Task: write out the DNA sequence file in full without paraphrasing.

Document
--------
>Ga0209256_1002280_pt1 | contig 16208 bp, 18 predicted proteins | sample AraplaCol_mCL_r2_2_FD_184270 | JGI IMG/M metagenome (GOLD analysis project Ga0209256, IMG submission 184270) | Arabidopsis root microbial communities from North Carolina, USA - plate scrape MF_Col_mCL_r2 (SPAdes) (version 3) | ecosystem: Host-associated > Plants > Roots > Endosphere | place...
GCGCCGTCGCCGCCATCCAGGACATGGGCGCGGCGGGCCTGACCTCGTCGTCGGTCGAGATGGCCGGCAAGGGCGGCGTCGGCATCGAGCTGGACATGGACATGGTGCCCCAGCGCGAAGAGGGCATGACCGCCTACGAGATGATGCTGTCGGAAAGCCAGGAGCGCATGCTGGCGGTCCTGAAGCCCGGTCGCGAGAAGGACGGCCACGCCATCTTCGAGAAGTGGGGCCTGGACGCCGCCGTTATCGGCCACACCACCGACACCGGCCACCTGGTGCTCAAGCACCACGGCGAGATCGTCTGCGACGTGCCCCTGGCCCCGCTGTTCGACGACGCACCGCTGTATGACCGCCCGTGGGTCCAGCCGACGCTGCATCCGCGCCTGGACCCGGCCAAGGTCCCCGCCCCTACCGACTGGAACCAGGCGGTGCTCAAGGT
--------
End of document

>Ga0209256_1002280_pt1 | contig 16208 bp, 18 predicted proteins | sample AraplaCol_mCL_r2_2_FD_184270 | JGI IMG/M metagenome (GOLD analysis project Ga0209256, IMG submission 184270) | Arabidopsis root microbial communities from North Carolina, USA - plate scrape MF_Col_mCL_r2 (SPAdes) (version 3) | ecosystem: Host-associated > Plants > Roots > Endosphere | place...
GCGCCGTCGCCGCCATCCAGGACATGGGCGCGGCGGGCCTGACCTCGTCGTCGGTCGAGATGGCCGGCAAGGGCGGCGTCGGCATCGAGCTGGACATGGACATGGTGCCCCAGCGCGAAGAGGGCATGACCGCCTACGAGATGATGCTGTCGGAAAGCCAGGAGCGCATGCTGGCGGTCCTGAAGCCCGGTCGCGAGAAGGACGGCCACGCCATCTTCGAGAAGTGGGGCCTGGACGCCGCCGTTATCGGCCACACCACCGACACCGGCCACCTGGTGCTCAAGCACCACGGCGAGATCGTCTGCGACGTGCCCCTGGCCCCGCTGTTCGACGACGCACCGCTGTATGACCGCCCGTGGGTCCAGCCGACGCTGCATCCGCGCCTGGACCCGGCCAAGGTCCCCGCCCCTACCGACTGGAACCAGGCGGTGCTCAAGGT